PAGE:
Friday, June 26, 2009

A Life Well-Lived

As everyone is already aware, the pop star Michael Jackson died yesterday. It has caused shock waves around the world. In spite of all the turmoil over allegations of child abuse, etc., in recent years--and in spite of the obvious alterations to his appearance over time--his popularity has continued. From what I understand, he was preparing for an upcoming tour. The concerts set for Europe have been sold out for months. He has had a following since he was a young boy, singing with the Jackson Five. And yet...

Did the fame and money bring him happiness? Was he surrounded by loved ones when he died? Did he know peace? If one were to judge by the outward signs, it would seem that the answer to all of those questions is a resounding NO. It's so sad.

Another death that occurred yesterday was that of Farrah Fawcett. I remember the hoards of young men who clamored for her pictures and posters after "Charlie's Angels" came on the scene. She was definitely a beauty, with the body to go with the face. And yet...

Her marriage to Lee Majors ended in a divorce. Her looks, body, and money could not stop the effects of the cancer which eventually took her life. Was she happy and peaceful? Hard to say. I know that I was so saddened to see pictures of her, as the cancer treatments, time, and age marred the beauty of her younger years.

It all causes me to ponder a few things. For one, the lives of those placed into stardom's bright light certainly are nothing close to normal. It is highly unusual to hear of a marriage that lasts more than one or two years. It is "normal" to hear of the children of stars, or child stars themselves, getting into all kinds of trouble with sex, drugs, alcohol, etc. It is not unusual to hear of affairs. The list could go on, but I'm sure you would concur. What a sad lifestyle. And to have it plastered all over the Internet, television, and newsstands...incredibly difficult to deal with one's life problems in that context.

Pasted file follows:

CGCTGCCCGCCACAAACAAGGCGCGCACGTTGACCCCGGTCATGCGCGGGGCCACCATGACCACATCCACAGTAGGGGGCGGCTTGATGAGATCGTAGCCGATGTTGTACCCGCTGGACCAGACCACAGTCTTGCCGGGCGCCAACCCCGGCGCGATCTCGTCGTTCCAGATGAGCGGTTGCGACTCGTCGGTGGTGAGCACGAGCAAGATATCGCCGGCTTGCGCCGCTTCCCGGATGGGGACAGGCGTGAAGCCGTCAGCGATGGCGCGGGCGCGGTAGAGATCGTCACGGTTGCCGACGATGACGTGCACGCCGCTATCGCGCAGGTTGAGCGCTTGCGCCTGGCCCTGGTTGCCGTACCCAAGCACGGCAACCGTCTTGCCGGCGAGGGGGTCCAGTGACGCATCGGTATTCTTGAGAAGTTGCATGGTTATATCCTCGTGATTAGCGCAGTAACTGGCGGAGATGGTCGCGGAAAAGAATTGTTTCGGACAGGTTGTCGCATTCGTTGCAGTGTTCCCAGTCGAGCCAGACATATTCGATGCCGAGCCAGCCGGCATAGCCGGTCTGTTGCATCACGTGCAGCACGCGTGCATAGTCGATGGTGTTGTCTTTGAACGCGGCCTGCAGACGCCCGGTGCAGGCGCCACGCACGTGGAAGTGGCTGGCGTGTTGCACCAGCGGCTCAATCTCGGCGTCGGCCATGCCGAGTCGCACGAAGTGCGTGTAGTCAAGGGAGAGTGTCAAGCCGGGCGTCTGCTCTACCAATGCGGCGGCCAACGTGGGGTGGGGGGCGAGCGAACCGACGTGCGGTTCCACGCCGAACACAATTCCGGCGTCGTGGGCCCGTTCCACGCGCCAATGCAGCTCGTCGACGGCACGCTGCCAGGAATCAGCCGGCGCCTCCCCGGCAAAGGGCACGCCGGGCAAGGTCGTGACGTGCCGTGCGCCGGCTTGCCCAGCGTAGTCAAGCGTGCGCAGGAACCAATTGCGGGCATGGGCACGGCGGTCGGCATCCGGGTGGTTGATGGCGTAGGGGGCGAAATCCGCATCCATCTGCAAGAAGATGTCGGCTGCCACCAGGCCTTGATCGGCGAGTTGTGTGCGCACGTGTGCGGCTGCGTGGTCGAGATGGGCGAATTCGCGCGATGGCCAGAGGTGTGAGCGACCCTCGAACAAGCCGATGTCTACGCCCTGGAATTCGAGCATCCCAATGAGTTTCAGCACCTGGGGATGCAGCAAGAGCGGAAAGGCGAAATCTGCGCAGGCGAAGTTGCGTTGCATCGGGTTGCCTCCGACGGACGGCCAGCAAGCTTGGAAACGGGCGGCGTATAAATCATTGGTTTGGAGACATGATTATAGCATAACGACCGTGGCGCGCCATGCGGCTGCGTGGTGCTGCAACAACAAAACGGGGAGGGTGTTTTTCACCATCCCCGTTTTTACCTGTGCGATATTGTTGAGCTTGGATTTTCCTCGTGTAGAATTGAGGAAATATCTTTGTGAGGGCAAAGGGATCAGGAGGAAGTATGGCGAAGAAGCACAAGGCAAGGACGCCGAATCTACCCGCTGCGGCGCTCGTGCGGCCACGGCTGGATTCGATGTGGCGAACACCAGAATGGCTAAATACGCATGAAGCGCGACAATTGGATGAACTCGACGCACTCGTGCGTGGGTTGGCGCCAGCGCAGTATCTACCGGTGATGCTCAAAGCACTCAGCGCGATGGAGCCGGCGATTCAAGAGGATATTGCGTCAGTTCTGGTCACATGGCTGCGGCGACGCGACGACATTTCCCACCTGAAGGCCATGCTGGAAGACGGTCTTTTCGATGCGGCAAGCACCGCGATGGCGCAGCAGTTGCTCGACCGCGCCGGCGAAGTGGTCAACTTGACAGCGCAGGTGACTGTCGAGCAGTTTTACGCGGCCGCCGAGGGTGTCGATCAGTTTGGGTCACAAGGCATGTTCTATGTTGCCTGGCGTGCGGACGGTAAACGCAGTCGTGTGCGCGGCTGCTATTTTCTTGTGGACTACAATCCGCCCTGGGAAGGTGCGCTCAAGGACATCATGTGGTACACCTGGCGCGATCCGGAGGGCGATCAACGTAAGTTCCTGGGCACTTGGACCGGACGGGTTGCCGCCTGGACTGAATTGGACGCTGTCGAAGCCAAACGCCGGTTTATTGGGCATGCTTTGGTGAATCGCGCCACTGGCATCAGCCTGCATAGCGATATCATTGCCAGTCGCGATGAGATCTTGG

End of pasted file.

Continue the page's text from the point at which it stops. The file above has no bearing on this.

And it also leads me to this thought: How important is a life well-lived? My kids are at VBS this week. Each year, they study the heroes of our faith. As they learned about Mother Teresa yesterday, they learned the importance of a life of giving to those who are "the least" among us. Caring in love for the sick and dying was Mother Teresa's life mission. She did not seek fame (though there are few in the world who have never heard her name). She sought only to minister to others. She didn't seek money. She was a small little woman, with no "Hollywood look" about her at all. Her thoughts on having the riches of this world? "Even the rich are hungry for love, for being cared for, for being wanted, for having someone to call their own."

And that, my friends, is a life well-lived. It is one we would all do well to ponder and imitate. For in the end, the only claim to fame we should desire are the words of the greatest Hero of all: "Well done, thou good and faithful servant."

I do not sit in judgment over Michael or Farrah. I cannot imagine the pressures of the lives of those in the spotlight. And, as Mother Teresa once said, "If you judge people, you have no time to love them." I only know that what the famous have is not my desire.

May we all strive for the "life well-lived" and to remember these words of Mother Teresa as well: "Be faithful in small things because it is in them that your strength lies."
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